Monday, July 25, 2016
Contemporary African Art Spring/Summer 2016
March 15, 2016 by Marion Maneker
Top 10 Nigerian Artists
Jesse Castelotte and Tayo Fagbule have written a fascinating report on the Nigerian art market. Led by the work of two artists with global reputations—El Anatsui and Ben Enwonwu—there’s a tension between the works of Nigerian artists being sold around the world (but primarily in London) and the domestic auction market for artists’ work.
That domestic market was about equal to the value of the work of Nigerian artists sold abroad in 2013. Over the last two years, the domestic Nigerian auction market has declined while the value of those top artists selling abroad has increased. On the positive side, the average price of works by non-Nigerian artists sold in Nigeria has risen steadily and substantially over the past two years.
The value of artworks sold at auction in Nigeria declined for the second consecutive year from $1.77m in 2014 to $1.37m in 2015. The drop in sales in 2015 was 18%, three times more than that of 2014.
El Anatsui retains his spot as the artist with the highest turnover, after overtaking Ben Enwonwu (b.1917-1994) in 2014 — four works of art by Anatsui generated $229,713 in 2015, double the $152,710 three of his artworks fetched in 2014.
In 2015 the average price of works by non-Nigerian artists at auctions held in Nigeria was 11% more than the average price of works byNigerian artists, despite its 3% increase from the previous year.
Sales of artworks by Nigerian artists at Bonhams brought in $1,774,330 in 2015, 23% more than the $1,373,198 generated by artworks by Nigerian and non-Nigerian artists at auctions in Lagos. The rise in Bonhams’ sales was partly due to auction of the art collection of Afren, an oil company with financial problems.
Over 108 exhibitions — 69 solo and 38 group shows — were organised in Nigeria in 2015, according to data compiled; 64 of these events held in galleries.
In the first ever compilation of the top 200 highest-selling works by Nigerian artists at auction since 2008, Anatsui and Enwonwu account for 86% of the value and 53% of the volume. Both are the bellwethers of art Nigeria at auction; their works consistently rank among the top 10 highest at every auction. Peju Alatise is not only the youngest but the only female artist.
One-quarter of the 70 pieces by non-Nigerian artists that have gone under the hammer in Lagos since 2013 are by Ablade Glover.
Nigerian Art Market Report 2016: http://www.artmarketmonitor.com/2016/03/15/nigerian-art-market-report-yes-there-is-one/
2. LONDON African Art: Easy Pickings For Chinese Collectors?
July 5, 2016 by Marion Maneker
Still from William Kentridge’s video Notes Toward a Model Opera
The South China Morning Post takes a long look at Chinese collectors buying African art which may prove decisive in launching this still-growing market:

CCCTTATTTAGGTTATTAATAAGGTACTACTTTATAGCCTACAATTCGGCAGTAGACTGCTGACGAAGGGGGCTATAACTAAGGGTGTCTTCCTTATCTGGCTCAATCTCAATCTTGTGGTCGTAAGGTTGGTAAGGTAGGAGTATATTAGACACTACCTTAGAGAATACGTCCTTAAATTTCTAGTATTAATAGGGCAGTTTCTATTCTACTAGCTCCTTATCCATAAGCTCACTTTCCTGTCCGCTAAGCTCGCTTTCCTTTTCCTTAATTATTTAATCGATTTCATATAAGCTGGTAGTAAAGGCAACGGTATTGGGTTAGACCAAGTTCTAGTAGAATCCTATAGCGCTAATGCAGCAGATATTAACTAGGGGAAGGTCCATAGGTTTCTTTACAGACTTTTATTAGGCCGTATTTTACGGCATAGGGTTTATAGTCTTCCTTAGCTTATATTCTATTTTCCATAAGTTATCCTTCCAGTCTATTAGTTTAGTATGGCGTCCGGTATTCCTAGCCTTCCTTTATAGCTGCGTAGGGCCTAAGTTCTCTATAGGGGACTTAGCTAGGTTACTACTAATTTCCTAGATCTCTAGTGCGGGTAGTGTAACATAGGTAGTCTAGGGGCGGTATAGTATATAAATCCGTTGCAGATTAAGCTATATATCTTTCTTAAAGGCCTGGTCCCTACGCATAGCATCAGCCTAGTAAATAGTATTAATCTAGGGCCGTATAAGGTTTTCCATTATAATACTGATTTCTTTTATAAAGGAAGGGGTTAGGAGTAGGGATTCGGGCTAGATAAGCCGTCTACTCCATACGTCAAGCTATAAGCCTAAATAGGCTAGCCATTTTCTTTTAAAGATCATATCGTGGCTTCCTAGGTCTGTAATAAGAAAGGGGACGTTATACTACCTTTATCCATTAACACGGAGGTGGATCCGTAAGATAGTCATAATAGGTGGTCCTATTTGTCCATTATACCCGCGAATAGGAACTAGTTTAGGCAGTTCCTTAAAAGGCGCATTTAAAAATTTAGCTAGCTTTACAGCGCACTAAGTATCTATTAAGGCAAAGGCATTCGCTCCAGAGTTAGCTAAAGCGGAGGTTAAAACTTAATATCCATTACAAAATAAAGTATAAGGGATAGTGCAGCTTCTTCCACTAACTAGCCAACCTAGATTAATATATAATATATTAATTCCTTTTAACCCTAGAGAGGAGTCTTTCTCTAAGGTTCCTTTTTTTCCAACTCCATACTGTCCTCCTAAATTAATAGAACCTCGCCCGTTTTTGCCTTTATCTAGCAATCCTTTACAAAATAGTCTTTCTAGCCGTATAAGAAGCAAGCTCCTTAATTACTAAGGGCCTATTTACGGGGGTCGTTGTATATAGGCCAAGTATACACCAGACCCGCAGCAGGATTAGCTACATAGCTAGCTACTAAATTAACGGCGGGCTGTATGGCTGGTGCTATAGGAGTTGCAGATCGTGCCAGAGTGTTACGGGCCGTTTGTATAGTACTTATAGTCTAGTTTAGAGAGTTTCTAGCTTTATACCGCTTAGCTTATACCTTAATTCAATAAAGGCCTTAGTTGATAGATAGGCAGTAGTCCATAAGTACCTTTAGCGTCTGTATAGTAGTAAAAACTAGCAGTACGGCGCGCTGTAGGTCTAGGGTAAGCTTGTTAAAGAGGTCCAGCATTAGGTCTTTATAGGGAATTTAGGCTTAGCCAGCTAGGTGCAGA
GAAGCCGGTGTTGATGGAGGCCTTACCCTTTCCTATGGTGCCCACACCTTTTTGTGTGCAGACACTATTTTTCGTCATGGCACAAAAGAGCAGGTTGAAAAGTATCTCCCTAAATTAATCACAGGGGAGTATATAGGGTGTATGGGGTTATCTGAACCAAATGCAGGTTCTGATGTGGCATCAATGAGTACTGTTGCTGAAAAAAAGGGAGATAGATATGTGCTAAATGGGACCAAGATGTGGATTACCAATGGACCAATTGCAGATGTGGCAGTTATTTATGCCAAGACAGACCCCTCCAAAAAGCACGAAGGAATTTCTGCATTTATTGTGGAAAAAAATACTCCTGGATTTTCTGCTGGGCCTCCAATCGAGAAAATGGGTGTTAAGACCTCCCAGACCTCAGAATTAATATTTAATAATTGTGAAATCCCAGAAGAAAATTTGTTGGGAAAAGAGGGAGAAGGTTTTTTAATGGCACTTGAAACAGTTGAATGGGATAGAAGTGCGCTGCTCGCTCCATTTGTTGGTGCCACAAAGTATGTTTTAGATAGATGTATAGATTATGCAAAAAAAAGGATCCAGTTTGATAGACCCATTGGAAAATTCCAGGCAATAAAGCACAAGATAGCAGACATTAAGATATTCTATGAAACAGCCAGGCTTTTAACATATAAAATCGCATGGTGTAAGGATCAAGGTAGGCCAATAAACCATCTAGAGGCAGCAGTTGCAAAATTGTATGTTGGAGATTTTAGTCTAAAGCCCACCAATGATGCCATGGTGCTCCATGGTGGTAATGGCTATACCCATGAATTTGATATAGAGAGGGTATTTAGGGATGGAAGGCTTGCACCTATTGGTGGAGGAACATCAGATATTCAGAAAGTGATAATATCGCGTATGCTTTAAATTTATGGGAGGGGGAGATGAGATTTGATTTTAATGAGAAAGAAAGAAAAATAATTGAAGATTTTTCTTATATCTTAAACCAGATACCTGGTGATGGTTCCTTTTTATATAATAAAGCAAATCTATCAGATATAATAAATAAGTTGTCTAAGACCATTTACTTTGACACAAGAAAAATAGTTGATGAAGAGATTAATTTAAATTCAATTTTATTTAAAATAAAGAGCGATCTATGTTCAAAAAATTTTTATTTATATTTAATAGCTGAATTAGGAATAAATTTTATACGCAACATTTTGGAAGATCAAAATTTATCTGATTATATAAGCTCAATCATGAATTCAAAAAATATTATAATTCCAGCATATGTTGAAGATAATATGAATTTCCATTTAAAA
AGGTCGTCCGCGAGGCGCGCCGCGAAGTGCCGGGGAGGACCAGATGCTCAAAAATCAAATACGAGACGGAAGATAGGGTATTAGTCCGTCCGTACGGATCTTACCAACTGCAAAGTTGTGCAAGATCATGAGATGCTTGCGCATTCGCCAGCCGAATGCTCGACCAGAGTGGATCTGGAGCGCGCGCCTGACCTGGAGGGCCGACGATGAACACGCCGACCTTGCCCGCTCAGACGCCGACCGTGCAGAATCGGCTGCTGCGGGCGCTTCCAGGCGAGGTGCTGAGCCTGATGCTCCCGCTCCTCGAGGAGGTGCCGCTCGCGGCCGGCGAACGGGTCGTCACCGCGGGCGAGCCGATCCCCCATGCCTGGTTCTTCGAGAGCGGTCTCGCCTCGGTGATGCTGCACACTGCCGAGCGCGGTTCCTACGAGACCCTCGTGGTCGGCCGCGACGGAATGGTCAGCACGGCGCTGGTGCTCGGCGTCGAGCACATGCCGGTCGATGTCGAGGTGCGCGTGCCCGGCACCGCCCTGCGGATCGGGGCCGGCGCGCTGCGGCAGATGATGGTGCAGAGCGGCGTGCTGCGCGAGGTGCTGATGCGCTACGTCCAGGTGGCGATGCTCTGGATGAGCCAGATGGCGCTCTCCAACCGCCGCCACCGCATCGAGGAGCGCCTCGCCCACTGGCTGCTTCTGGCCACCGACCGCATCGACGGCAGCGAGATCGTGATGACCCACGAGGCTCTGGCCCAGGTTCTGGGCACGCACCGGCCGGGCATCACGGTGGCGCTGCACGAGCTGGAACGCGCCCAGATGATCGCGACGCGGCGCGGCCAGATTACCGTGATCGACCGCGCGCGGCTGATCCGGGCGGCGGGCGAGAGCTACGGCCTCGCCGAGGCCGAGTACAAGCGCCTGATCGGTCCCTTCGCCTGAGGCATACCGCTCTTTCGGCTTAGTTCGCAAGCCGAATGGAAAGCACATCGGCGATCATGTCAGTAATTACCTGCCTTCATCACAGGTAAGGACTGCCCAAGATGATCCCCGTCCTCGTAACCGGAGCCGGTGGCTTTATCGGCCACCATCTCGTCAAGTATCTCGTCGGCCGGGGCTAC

“Chinese collectors, by and large, are interested in three things here in London,” [Bonhams’s Giles] Peppiatt says. “Repatriation of Chinese objets d’art, European contemporary art and African contemporary art. The relationship between China and African art makes a lot of sense once you think about it. Firstly, I would say the biggest demographic buying contemporary African art is
“Secondly, the Chinese contemporary art market is slowing and local art lovers need to find a new region to focus on. Thirdly, China has been in Africa for some 20 years, searching, dominating, digging it up. People want art they have some kind of connection with and none of us can deny China and Africa have a relationship, no matter how difficult it is. And finally, of course, there is the price point. Which is very alluring to any collector.” […]
[William] Kentridge in particular has proved popular with Chinese collectors. Although many artists have been influenced by the profound changes China’s presence in Africa has wrought, Kentridge has gone one step further, creating a series of drawings and installations that explore parallels between the Cultural Revolution and apartheid-era South Africa, both devastating regimes that blindly pursued an unobtainable utopia. These artworks were brought together under one exhibition, titled “Notes Towards a Model Opera”, that opened at the Ullens Centre for Contemporary Art in Beijing last year and Seoul this year.
“China certainly hovers over us like a huge zeppelin,” Kentridge writes in the exhibition programme. “The scale of it, the scale of its hunger for resources, the scale of everything. China in Africa today creates a sense of a series of questions rather than any answers. Are we here the tethered goat waiting for the tiger? Easy pickings?”1
Can contemporary art help mend the relationship between China and Africa? (South China Morning Post)